comments Comments Off
By Volkan TUNALI, September 20, 2010 5:42 pm

Sponsored by the IEEE Computer Society
December 14-17, 2010, Sydney, Australia
http://datamining.it.uts.edu.au/icdm10

Important Dates
*****************
Apr 14, 2010: Deadline for workshop proposals
May 06, 2010: Deadline for ICDM contest proposals
Jul 02, 2010: Deadline for full paper submissions
Jul 13, 2010: Deadline for demo and tutorial proposals
Jul 23, 2010: Deadline for 18 Workshop paper submissions (extended to Aug 9th)
Sep 17, 2010: Notification of acceptance of full papers
Sep 20, 2010: Notification of acceptance of workshop papers
Oct 11, 2010: Camera-ready copies and copyright forms
(11:59pm Hawaii time)

The IEEE International Conference on Data Mining (ICDM) has established itself as the world’s premier research conference in data mining. The 10th edition of ICDM (ICDM ’10) provides a leading forum for presentation of original research results, as well as exchange and dissemination of innovative, practical development experiences. The conference covers all aspects of data mining, including algorithms, software and systems, and applications. In addition, ICDM draws researchers and application developers from a wide range of data mining related areas such as statistics, machine learning, pattern recognition, databases and data warehousing, data visualization, knowledge-based systems, and high performance computing. By promoting novel, high quality research findings, and innovative solutions to challenging data mining problems, the conference seeks to continuously advance the state-of-the-art in data mining. Besides the technical program, the conference will feature invited talks from Christos Faloutsos (CMU), Geoff McLachlan (UQ) and Xindong Wu (UVM), workshops, tutorials, panels, and the ICDM data mining contest.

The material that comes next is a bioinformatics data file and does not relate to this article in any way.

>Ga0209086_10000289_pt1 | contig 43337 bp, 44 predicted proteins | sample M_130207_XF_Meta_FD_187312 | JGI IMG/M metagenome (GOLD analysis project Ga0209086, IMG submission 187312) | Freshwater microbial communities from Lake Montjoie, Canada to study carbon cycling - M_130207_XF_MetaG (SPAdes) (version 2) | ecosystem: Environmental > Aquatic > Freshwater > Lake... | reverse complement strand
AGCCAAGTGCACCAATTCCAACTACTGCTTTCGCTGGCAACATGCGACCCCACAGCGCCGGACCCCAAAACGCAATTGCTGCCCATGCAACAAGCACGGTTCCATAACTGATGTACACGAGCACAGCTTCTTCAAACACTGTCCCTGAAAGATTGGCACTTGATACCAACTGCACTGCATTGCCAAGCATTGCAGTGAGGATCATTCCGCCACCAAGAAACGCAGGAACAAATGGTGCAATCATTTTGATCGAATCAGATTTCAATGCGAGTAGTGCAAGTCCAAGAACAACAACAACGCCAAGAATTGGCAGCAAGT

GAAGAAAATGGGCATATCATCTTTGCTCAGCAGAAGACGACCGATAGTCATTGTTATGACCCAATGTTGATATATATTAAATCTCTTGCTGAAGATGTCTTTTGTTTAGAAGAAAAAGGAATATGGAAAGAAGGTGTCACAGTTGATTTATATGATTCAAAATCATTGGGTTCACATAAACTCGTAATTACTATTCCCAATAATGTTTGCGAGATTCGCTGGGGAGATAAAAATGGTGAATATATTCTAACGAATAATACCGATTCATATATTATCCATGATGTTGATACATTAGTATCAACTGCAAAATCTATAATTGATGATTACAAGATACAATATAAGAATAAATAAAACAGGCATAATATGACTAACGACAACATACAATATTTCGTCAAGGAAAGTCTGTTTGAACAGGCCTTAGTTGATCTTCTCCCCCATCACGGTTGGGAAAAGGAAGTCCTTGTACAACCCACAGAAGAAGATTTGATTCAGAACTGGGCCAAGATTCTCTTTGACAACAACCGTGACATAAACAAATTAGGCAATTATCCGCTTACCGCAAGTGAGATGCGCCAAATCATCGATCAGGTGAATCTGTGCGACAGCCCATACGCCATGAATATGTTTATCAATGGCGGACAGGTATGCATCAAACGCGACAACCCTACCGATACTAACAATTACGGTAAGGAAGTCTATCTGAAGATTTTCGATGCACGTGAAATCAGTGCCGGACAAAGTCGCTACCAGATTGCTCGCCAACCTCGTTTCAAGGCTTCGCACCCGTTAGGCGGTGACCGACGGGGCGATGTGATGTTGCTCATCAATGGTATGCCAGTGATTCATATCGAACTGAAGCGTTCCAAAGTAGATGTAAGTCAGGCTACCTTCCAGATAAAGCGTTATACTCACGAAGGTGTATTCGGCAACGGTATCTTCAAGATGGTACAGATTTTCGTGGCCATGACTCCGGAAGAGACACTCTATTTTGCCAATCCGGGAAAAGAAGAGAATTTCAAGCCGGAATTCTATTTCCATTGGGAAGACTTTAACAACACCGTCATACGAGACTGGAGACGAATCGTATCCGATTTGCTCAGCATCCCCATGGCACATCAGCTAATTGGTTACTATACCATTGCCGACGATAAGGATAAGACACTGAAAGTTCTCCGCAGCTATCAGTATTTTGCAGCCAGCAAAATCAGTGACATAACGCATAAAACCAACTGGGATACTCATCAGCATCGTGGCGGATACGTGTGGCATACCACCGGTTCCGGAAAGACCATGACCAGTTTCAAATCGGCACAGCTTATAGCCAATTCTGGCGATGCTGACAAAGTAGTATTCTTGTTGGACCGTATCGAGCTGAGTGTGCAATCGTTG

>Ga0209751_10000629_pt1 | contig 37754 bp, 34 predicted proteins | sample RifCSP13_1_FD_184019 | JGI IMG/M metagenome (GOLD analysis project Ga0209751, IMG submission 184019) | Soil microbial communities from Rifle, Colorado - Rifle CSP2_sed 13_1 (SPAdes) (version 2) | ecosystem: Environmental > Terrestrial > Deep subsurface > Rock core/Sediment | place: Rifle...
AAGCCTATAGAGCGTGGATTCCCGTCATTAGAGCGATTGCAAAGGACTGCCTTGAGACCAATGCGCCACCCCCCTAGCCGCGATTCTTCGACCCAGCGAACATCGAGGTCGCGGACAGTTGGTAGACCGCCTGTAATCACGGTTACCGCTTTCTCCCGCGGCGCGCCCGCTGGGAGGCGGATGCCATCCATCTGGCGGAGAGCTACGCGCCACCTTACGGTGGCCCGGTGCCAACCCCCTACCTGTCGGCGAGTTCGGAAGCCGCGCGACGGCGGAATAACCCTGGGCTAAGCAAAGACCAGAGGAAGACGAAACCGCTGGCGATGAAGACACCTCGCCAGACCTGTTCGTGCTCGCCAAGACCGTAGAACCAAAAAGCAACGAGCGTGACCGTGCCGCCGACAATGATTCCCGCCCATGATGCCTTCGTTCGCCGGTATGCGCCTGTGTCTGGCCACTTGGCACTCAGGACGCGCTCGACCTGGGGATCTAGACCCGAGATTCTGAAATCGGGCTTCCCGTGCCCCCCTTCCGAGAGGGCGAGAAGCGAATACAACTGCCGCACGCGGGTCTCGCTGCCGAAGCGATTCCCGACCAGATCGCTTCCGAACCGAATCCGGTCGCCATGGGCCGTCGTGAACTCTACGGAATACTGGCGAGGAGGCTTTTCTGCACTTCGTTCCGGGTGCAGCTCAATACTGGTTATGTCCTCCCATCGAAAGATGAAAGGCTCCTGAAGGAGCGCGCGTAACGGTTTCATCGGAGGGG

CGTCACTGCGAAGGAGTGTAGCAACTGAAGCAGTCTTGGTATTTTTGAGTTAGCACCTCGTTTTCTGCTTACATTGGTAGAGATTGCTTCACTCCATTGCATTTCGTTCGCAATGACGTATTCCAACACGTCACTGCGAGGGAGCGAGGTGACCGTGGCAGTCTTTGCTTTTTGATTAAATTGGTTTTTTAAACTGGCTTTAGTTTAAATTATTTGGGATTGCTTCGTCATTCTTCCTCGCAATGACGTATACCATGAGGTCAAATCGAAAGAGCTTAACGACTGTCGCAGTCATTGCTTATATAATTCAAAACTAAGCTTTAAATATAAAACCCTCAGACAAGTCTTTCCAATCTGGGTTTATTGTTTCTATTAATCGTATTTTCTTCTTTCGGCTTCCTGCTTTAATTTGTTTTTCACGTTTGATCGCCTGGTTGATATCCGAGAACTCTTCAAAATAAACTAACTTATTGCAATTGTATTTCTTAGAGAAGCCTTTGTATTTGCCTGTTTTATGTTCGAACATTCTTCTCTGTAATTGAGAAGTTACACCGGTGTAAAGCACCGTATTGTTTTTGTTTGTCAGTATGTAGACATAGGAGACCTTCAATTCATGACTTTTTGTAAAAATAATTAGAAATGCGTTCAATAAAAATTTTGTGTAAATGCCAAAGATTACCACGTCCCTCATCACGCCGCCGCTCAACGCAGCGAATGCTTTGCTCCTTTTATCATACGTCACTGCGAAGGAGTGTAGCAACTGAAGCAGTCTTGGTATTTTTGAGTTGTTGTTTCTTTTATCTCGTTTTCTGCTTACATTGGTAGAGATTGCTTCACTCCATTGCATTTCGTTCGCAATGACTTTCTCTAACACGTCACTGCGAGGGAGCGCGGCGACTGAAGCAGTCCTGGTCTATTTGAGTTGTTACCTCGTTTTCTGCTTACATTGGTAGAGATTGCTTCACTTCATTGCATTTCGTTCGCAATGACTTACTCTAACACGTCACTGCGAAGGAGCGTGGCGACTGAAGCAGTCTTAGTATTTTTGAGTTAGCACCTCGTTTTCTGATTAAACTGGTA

Classic3 and Classic4 DataSets

By Volkan TUNALI, September 10, 2010 4:53 am

One well known benchmark dataset used in text mining is the Classic collection that can be obtained from ftp://ftp.cs.cornell.edu/pub/smart/. This dataset consists of 4 different document collections: CACM, CISI, CRAN, and MED. These collections can be downloaded as one file per collection. In order to get the individual documents, a processing is needed to extract the title and document body. I have separated all these documents as individual documents and made available for public download. You can freely download the whole collection (1.5MB RAR file).

The composition of the collection is as follows:

  • CACM: 3204 documents
  • CISI: 1460 documents
  • CRAN: 1398 documents
  • MED: 1033 documents

This dataset is usually referred to as Classic3 dataset (CISI, CRAN and MED only), and sometimes referred to as Classic4 dataset.

As a further step, I have preprocessed the whole dataset and obtained the document-term matrix in various forms. You can download the matrices and related files here (7.4MB RAR file). The list of the files are explained below:

  • docbyterm.mat: Term frequencies only (in Cluto’s MAT file format)
  • docbyterm.tfidf.mat: Weighted with TFIDF scheme (in Cluto’s MAT file format)
  • docbyterm.tfidf.norm.mat: Weighted with TFIDF scheme and normalized to 1 (in Cluto’s MAT file format)
  • docbyterm.txt: Term frequencies only (in Coordinate file format)
  • docbyterm.tfidf.txt: Weighted with TFIDF scheme (in Coordinate file format)
  • docbyterm.tfidf.norm.txt: Weighted with TFIDF scheme and normalized to 1 (in Coordinate file format)
  • documents.txt: List of the document names as they appear in the data matrix
  • terms.txt: List of terms that appear in the data matrix
  • terms_detailed.txt: A detailed list of terms (ie. term id, term, # of documents the term appears)

As you see, preprocessing results are in two simple and well-known text file formats: Coordinate file and Cluto’s MAT file. In addition, term frequency, TFIDF, and normalized TFIDF weighting schemes are available. Terms are single words; that is, there are no n-grams. Minimum term length is 3. A term appears at least in 3 documents, and a term can appear at most 95% of the documents. Moreover, Porter’s stemming is applied while preprocessing.

If you find these documents and data matrix files useful, please let me know with your comments. Any questions or criticism is also welcome.

Panorama Theme by Themocracy